The Tactical Pistol
Advanced Gunfighting Concepts and Techniques
Written by Gabriel Suarez
Review by Jesse Seal

Recently I've acquired my CCL (concealed carry license), something I take very seriously as someone who considers himself a warrior. I not only did this to protect myself, but I've automatically taken upon the responsibility of those in close proximity to me. Their safety is just as important as mine.

If you haven't read Carrying a Concealed Weapon: A Wake-Up Call, do so now. To recap why I'm recommending The Tactical Pistol, pay attention to this part of the article:

"Standing in a stationary position during a concealed carry class and squeezing off multiple rounds during the proficiency testing does NOT necessarily mean you can shoot worth a damn while under fire or duress, make critical split second decisions, and shoot on the move."

The Tactical Pistol, while by no means a substitute for seeking out a skilled instructor, will provide the fundamental concepts and techniques for deploying a firearm in different situations, as well as what to do if you experience a weapon malfunction when you need your gun the most. More importantly, Gabe Suarez will give you some instruction on how/what to train when you're at home (dry fire training) or at the range (live fire training).

Please, from one concealed carrier to the next, don't buy a gun and neglect training with it! Take the responsibility seriously and devote time every week to honing your shooting skills, instead of going to the range and wasting ammo for your "training." This book is a great beginner's manual (despite that "Advanced" is slapped on the cover).

Here is an example from the book, explaining the rules of close-quarters combat:

"Rule two of close-quarters combat: he who moves first will usually win -- so be "offsides" on the play!

Try this experiment. Secure a training partner and venture to the pistol range. With holstered pistols, you will each draw and shoot a target placed 10 feet downrange. Have your partner initiate the drill by drawing and shooting first. As you glimpse him moving toward his gun in your peripheral vision, draw your own weapon and shoot your own target as fast as you can. Your partner will probably get his shot off before you do, but the two shots will be remarkably close. Use a shooting timer to illustrate the point.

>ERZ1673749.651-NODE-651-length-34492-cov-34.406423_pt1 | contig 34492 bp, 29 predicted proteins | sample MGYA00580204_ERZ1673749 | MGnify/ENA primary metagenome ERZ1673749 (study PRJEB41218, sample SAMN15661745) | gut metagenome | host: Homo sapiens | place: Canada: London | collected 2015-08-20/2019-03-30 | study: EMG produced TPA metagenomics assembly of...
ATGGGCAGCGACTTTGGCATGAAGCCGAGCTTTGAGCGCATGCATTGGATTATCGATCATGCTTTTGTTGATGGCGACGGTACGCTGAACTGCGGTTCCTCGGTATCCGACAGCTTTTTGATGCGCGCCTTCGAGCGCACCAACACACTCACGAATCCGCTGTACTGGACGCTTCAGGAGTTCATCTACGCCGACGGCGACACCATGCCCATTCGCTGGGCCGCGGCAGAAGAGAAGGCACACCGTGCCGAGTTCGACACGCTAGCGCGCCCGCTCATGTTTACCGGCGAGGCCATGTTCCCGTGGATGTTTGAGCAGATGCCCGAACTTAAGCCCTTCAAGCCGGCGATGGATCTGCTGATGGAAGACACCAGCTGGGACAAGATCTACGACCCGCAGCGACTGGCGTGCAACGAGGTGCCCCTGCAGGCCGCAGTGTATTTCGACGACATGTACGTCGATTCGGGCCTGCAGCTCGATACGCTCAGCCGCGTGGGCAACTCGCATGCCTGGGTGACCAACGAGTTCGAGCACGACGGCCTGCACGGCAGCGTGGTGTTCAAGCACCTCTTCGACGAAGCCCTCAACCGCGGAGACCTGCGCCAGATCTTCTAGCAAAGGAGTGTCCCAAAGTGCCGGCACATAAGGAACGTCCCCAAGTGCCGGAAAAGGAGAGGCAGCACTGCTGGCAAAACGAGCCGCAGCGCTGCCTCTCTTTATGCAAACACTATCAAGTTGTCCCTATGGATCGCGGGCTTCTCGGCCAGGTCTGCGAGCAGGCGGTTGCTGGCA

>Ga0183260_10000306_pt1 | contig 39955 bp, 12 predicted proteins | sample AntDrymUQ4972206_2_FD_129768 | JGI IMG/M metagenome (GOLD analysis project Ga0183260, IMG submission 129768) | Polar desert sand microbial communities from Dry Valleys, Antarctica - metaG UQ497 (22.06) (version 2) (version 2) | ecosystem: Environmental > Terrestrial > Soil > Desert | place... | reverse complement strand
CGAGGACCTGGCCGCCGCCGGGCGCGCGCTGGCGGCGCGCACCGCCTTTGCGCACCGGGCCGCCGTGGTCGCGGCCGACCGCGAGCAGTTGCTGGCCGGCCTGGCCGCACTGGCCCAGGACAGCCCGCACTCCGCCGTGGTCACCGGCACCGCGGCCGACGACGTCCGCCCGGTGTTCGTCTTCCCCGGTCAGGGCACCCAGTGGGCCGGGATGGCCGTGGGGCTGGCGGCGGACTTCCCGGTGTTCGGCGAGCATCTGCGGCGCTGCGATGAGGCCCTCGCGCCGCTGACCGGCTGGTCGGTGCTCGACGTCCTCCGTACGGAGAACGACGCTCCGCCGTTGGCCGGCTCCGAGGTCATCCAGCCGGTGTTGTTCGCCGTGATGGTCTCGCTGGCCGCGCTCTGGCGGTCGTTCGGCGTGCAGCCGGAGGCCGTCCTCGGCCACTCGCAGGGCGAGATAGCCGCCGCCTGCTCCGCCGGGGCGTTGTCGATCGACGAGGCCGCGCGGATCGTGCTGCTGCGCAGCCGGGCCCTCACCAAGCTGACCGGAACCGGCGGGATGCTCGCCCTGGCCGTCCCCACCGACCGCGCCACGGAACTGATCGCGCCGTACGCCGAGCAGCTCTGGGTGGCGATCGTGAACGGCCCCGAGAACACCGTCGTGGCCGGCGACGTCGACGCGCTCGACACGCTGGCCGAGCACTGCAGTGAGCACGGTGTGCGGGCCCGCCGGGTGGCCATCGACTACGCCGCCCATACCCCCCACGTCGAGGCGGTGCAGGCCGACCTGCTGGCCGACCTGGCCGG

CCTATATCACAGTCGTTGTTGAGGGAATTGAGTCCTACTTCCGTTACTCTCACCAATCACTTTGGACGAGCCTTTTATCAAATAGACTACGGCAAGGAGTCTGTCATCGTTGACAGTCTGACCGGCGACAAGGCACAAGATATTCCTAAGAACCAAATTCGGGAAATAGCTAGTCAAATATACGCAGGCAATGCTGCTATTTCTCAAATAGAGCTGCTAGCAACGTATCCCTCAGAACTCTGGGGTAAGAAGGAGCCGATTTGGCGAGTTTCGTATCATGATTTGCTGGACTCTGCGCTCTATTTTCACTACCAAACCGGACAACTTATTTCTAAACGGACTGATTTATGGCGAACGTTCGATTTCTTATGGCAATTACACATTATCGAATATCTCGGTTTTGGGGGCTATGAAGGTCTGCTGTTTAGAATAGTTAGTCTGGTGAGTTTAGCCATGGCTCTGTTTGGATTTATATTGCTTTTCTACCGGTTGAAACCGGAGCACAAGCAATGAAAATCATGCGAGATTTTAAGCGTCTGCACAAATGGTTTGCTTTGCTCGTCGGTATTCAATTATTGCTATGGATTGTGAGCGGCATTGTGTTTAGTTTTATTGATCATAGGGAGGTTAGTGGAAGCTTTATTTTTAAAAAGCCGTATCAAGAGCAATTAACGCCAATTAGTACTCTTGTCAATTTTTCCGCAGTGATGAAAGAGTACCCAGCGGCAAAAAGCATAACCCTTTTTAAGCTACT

The preceding drill will demonstrate that your shot will follow your partner's by less than half a second. This means that if you both shoot at each other within arm's length, you will both be shot, albeit one will die less than half second before the other. Who really wins here? Nobody. If you must let an adversary tip his hand, as you must do in defensive situations, you want to do something to forestall his ability to hit you. You need to do more than just move first if you can buy that quarter to half second necessary to get your own weapon out and working.


Notice how Suarez presented a concept, a drill that can be done to engrain the concept, and then explains why the concept is important. This is all done in a logical, orderly fashion, and the rest of the book follows suit. While the drill in this example isn't designed to teach you to "beat" someone who draws first, it is designed to show you why you don't want to be the reactive one. Nevertheless, the drill is fun at increasing your draw speed while competing with a friend (you can each switch up who draws first to see who is actually faster).

If you haven't taken upon yourself to get extra training once you've acquired a concealed carry license, then do it now! Meanwhile you can start reading this book, as it is a great guide for those preparing themselves for a defensive shooting situation.

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About the Author

Jesse Seal is the assistance Combatives Instructor, and has been training in Combative Sciences since 2008. He has also been training and learning through Bullock's Irondom Performance Systems since 2010.

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